Many people don’t think of beekeeping as a homesteading practice for the city, but it may be much easier than you think. It’s also beneficial to the urban environment. Always check local regulations first and educate yourself on safety and techniques. After that, choose a location like your backyard, a rooftop, or a community garden to set up your colony of bees, regularly checking in on their health and activity levels.

lavender orpington rooster roaming in backyard

10. Backyard chickens

Nothing compares to the taste of a fresh egg from your own backyard! Always check your local ordinances on raising poultry before starting. When my husband and I wanted to incorporate the homesteading lifestyle despite living the city, one of the first things we did was get a small chicken coop/tractor for our backyard. Chickens are actually relatively easy to care for and are a great starting point for a small homestead in the city.

11. Balcony rabbits

Rabbits can be easily raised on a balcony or other small spaces outdoors. Whether you want to breed and sell as pets, meat, or for manure, rabbits can be an efficient choice for a small urban homestead. Again, check first with your local regulations.

12. Quail

Quail are very small birds that require less space compared to traditional livestock, making them ideal for urban settings without much space. Secondly, quail are efficient egg layers, providing a sustainable source of fresh eggs for personal consumption. And thirdly, they are low maintenance and require less feed than larger livestock. Their manure can also be used as fertilizer for the garden.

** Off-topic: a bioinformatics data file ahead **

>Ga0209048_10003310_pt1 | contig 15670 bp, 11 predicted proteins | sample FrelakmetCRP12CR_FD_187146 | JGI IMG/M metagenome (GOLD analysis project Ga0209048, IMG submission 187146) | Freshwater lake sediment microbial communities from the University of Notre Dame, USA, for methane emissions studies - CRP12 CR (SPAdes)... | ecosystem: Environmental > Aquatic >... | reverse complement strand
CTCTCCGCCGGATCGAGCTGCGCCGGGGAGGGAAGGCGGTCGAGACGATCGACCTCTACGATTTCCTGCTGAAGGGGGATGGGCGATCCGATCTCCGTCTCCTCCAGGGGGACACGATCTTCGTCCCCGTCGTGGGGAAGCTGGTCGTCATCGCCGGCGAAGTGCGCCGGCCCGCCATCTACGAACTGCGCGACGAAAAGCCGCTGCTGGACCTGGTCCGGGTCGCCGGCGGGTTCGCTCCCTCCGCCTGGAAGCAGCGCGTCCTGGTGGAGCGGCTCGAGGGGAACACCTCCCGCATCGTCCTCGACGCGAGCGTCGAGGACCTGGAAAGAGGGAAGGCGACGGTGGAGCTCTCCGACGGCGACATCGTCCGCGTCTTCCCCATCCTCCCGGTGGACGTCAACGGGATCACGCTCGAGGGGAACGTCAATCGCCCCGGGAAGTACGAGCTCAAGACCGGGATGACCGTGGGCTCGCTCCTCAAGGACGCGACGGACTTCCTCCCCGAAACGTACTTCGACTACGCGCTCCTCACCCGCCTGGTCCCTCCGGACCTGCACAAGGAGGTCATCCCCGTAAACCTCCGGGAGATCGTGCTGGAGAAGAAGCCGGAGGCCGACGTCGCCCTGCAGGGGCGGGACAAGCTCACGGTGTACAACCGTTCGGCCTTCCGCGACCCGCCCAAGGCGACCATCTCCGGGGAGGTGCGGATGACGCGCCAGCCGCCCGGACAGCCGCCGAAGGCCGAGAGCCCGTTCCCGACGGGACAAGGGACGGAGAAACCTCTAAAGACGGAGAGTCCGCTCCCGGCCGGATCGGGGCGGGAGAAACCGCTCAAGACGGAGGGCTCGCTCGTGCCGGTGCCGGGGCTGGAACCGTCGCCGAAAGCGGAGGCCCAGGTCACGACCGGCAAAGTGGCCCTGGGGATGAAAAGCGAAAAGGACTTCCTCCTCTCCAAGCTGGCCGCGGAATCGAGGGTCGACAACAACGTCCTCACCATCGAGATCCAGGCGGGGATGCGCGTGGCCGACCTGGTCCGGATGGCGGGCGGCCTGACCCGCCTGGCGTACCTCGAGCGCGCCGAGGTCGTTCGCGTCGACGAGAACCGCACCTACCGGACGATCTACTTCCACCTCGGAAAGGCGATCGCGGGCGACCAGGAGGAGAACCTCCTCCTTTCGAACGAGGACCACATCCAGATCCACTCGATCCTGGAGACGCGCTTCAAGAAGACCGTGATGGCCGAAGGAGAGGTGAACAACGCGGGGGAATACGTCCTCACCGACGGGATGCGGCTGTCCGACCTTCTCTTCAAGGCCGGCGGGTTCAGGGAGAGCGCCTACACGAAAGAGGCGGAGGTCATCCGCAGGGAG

13. Mushroom cultivation

To get started cultivating your own mushrooms, select the type you want to grow, considering growth requirements and preferences. Choose a growing medium (this might be straw, sawdust, or a mushroom growing kit). Maintain proper temperature, humidity, and ventilation to create an optimal growing environment. Depending on the mushroom variety, you will need to provide specific conditions for fruiting, such as exposure to light or darkness. Mushroom cultivation as part of a backyard homestead is a rewarding and sustainable way to grow your own food with limited space.

14. Herbs and medicinal plants

No matter where you live, you can start studying the beneficial properties of herbs and medicinal plants. Whether you choose to grow them yourself, source them from other local farms, or a reputable company like Mountain Rose Herbs, there are endless benefits to starting your herbalism journey today!

full jars of tomatoes that have just been water bath canned

15. Canning

Over the last couple of years, I’ve fallen in love with canning and how well it preserves foods. Canning is not just for people with huge gardens, which you may lack as a city dweller. There are so many benefits to learning how to can, and it’s a great way to preserve seasonal fresh produce from farmers markets or the grocery store. Canning allows you to buy seasonal produce in bulk at the best prices, and preserve it to enjoy all year long. Steam canners are a fairly new thing that take water bath canning to a whole new level of ease.

16. Dehydrating